Three ways to supervise your school going child

Our children spend the major part of their day in school under the supervision and guidance of educators. The general assumption we tend to make, is that they are being taught – but how, by whom and what are they being taught- is a question that few can answer honestly.

Being a teaching mom has some advantages and warrants my opinion on a personal and professional level. This is what I try to do on a daily basis with my children because of what I learned over the years. I have seen a vast array of parents from the overly involved to the least concerned. This is by no means an indictment on any parent, because we all have valid reasons for doing what we are doing or not!

The three things I do with my children on a daily basis.
1. Ask about their schoolday.
This is generally an opportunity to encourage communication and get valuable information. It gives them a chance to be heard. Classrooms can get very noisy and busy, and teachers don’t always have the time to give individual attention to each child. The possibility of playing by truant also gets dealt before rearing its head. You get insight into your child’s perception of what constitutes as the ‘best day of school’ other than the ‘last day of school’.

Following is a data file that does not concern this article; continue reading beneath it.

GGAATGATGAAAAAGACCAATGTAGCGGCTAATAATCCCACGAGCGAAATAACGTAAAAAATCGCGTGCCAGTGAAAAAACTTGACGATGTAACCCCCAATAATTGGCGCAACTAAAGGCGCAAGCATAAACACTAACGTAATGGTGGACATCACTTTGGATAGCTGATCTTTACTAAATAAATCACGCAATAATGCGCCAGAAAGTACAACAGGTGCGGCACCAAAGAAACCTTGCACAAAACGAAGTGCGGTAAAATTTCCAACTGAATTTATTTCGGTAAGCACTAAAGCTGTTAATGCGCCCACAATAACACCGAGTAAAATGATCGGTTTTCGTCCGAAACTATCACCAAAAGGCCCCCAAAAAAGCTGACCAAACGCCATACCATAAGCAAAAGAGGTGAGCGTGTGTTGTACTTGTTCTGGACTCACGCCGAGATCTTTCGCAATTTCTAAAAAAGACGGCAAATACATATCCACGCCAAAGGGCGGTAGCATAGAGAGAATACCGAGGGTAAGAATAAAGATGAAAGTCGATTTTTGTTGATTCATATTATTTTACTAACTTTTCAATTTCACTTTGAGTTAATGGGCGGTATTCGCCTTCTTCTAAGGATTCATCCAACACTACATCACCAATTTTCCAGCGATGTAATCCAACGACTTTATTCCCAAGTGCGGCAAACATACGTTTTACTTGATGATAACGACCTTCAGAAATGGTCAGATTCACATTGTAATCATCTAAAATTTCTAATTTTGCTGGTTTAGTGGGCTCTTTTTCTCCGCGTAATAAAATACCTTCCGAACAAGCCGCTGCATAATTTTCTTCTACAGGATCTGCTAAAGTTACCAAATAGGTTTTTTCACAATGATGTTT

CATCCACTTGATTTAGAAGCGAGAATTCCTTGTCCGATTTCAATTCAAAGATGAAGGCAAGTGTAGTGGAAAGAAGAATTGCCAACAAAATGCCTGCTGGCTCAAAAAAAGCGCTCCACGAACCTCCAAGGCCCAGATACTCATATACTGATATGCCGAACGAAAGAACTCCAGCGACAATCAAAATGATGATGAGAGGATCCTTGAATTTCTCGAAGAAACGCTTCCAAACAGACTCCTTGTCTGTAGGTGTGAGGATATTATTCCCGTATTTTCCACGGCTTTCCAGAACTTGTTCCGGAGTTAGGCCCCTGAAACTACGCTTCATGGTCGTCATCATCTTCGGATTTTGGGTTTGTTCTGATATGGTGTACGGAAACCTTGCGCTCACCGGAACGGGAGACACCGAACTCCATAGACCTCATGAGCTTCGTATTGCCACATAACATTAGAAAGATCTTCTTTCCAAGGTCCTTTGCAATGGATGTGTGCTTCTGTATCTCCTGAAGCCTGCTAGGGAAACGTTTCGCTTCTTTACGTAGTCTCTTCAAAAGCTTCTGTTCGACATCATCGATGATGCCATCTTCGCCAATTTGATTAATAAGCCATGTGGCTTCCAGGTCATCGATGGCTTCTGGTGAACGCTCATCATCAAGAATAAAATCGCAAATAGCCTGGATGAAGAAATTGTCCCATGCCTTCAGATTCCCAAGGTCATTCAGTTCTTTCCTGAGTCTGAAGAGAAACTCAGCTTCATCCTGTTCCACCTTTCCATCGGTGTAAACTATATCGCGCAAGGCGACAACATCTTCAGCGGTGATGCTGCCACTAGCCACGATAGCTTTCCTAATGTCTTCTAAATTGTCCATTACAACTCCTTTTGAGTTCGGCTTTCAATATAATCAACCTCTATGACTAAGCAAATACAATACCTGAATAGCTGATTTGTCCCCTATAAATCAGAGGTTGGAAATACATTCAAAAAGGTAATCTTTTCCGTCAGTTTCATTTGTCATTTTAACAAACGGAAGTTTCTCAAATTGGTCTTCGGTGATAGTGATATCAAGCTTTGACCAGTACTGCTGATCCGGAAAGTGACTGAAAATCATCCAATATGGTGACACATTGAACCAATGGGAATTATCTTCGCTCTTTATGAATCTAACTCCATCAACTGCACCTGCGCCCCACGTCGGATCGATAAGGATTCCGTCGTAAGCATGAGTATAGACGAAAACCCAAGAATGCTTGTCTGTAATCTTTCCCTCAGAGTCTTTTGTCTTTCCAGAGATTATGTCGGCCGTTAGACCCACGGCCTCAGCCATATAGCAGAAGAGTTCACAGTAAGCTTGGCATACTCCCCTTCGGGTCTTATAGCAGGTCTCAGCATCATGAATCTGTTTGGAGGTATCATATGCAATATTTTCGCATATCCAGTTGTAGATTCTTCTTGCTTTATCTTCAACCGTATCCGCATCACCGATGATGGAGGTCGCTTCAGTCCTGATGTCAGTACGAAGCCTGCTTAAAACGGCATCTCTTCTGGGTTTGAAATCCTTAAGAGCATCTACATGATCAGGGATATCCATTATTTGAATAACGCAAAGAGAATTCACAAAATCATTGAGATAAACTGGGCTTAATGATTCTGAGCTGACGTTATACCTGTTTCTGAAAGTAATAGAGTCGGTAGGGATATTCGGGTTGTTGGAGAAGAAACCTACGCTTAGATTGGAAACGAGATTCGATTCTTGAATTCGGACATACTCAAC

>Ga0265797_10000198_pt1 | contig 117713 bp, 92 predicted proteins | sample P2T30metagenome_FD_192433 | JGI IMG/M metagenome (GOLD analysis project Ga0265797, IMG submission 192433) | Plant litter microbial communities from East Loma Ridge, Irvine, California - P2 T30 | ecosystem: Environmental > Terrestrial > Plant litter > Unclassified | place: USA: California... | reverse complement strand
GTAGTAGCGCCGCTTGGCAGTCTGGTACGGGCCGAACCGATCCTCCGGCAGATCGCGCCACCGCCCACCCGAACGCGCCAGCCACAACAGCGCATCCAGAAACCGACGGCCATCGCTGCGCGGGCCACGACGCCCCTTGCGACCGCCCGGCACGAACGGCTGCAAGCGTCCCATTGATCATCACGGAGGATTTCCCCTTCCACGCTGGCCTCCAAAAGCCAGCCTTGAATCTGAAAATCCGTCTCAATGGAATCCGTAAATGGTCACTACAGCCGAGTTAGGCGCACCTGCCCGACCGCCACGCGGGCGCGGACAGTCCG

2. Unpack their school bags
Remove everything from their bags. Eliminate the element of surprise by being one step ahead. The purpose is to be vigilant about 3 things – unauthorised items; unreported homework assignments/official notifications and/or anything that raises the red flag. This is the surest method for being on the ball in terms of whether your kid is getting up to mischief or even  playing parents and teachers,up against each other.

3. Assist with homework.
This is a task often left to the child/tutor/aftercare teachers. Parental supervision or just regular checks keeps you  in the loop with regards to possible problem areas – difficulty with a subject; a strained relationship between the teacher and your child; a learning barrier; and any other challenge you pick up from your child’s understanding of the subject. Write letters to the teacher regarding your concerns and establish a parent-teacher relationship.

These three things could be the ones saving parents from unwanted trouble involving their children and their school time. It can all be done in 30+ minutes thrice a week –  but save you a lot of time in losing working hours to attend one-on-one meetings with teachers to discuss issues involving your child.

No parent is perfect, but a little effort can go a long way!

     

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